Foreign Policy's Marc Lynch takes an international relations look at the recent sniping at Jay-Z by LA-based rapper The Game (dis track here--warning: offensive and not safe for work). As hip-hop's closest thing to a hegemon since the (not so) Cold War between rap superpowers Biggie and Tupac, Jay-Z faces the same problem that's confronted the USA since the Soviet Union collapsed: as a hegemon, how do you respond to sniping from lesser powers? Being on top increases the number of attackers and, as Lynch notes, decreases the marginal utility of hitting back. If Jay-Z (or the U.S.) hits back at every hater with hate missiles his own, he exhausts resources, elevates The Game to his level, and lends publicity to his opponent. If the hegemon responds, it must do so in away that preserves alliances and its own structural power.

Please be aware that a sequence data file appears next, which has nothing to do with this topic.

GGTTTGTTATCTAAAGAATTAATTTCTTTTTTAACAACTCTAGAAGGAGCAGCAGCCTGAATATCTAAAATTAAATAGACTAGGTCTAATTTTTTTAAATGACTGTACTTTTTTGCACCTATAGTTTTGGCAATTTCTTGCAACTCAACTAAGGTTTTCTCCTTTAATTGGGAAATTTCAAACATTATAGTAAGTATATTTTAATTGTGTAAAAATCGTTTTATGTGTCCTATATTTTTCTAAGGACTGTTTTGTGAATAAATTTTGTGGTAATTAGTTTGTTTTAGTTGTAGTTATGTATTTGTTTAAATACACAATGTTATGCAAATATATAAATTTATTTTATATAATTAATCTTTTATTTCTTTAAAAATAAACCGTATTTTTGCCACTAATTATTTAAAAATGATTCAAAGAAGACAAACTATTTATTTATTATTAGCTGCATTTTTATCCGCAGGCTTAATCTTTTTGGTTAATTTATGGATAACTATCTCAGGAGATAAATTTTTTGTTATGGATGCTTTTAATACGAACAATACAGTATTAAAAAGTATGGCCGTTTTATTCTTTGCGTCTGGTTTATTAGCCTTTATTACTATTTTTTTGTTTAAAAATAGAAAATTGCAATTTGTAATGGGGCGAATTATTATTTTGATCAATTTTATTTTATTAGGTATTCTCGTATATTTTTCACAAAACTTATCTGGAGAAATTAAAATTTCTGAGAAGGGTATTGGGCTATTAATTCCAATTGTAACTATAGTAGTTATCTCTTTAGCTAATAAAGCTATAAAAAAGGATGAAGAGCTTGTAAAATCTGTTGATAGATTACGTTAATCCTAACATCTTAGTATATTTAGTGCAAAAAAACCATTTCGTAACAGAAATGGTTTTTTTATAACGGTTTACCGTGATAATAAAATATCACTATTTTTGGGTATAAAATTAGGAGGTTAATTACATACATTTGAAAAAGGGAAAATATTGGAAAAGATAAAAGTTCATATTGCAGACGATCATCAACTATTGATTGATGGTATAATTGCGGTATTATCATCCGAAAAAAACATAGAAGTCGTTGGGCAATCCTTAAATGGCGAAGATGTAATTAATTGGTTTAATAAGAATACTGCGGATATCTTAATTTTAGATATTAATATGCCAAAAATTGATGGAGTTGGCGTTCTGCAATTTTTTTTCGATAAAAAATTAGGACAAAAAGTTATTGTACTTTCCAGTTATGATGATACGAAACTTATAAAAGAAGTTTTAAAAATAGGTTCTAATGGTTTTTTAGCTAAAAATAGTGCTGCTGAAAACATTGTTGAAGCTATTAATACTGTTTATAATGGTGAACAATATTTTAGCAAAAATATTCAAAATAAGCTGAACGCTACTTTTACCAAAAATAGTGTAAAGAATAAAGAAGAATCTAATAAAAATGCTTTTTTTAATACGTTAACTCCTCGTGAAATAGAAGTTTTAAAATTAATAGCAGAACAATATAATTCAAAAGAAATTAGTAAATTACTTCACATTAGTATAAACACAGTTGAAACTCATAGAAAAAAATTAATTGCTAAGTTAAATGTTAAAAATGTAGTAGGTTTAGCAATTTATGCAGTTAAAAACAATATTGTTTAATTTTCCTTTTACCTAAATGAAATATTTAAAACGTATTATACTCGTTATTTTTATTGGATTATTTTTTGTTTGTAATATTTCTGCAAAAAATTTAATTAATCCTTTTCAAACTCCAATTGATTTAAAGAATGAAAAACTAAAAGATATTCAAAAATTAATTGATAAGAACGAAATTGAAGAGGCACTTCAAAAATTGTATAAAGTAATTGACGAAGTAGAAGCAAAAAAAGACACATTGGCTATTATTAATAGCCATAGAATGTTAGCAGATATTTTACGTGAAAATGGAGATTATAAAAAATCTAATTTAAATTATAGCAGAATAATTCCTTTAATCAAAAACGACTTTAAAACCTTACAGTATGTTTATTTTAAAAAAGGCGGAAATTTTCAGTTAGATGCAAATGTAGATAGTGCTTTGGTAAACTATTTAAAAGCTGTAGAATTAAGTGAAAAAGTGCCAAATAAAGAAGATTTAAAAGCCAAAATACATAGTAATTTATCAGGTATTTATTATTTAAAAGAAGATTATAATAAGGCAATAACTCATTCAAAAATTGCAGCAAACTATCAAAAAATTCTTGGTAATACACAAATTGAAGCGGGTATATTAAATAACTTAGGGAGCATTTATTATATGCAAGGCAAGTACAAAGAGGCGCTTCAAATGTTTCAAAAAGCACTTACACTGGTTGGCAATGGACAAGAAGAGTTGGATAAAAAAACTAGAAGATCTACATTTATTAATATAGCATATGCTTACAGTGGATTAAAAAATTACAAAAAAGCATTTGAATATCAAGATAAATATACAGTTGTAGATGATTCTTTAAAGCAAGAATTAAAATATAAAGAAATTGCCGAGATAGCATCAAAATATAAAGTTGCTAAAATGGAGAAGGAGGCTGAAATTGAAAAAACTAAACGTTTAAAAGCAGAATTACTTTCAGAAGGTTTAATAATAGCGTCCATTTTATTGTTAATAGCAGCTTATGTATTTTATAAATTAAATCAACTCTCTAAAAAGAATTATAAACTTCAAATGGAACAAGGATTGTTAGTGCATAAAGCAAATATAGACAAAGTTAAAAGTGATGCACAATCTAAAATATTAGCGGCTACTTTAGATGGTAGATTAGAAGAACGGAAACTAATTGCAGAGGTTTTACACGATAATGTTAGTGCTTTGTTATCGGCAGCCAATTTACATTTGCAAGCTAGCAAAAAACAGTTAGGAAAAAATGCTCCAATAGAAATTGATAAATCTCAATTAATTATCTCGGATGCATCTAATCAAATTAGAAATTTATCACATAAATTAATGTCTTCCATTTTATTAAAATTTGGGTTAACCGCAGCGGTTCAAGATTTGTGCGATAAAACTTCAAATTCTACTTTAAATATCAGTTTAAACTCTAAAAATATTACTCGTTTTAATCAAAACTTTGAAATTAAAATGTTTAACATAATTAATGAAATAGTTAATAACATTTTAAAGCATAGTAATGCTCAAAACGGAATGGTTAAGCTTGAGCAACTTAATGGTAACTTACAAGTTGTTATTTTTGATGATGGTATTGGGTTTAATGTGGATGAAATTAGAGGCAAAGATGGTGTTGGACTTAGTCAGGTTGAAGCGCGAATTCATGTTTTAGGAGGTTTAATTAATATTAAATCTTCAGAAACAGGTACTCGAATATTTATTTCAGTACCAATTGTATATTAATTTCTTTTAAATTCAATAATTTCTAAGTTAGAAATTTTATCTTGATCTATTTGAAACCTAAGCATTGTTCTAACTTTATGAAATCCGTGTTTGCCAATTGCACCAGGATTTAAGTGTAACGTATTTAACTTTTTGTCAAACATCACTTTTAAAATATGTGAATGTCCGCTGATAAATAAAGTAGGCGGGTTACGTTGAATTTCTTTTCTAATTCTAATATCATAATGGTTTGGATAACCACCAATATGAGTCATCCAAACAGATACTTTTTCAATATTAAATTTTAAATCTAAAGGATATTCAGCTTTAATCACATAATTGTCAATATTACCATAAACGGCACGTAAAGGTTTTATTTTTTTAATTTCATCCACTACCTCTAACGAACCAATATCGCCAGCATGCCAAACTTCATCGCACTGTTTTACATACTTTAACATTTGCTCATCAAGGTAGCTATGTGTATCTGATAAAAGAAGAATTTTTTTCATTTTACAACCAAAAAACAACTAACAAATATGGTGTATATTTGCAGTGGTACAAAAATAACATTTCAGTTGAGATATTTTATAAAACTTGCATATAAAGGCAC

It's a microcosm of America's geopolitical situation.
But there might not be an apt analogy here in current U.S. politics: in fact, Lynch's analogy reminds us that sniping from lesser foreign adversaries is something President Obama has yet to face, except for the predictable, reactionary accusations of Iran's Supreme Leader amid his own country's turmoil, and Mahmoud Ahmadinejad's call for an apology soon after Obama came to power (so soon, in fact, that it mostly got ignored).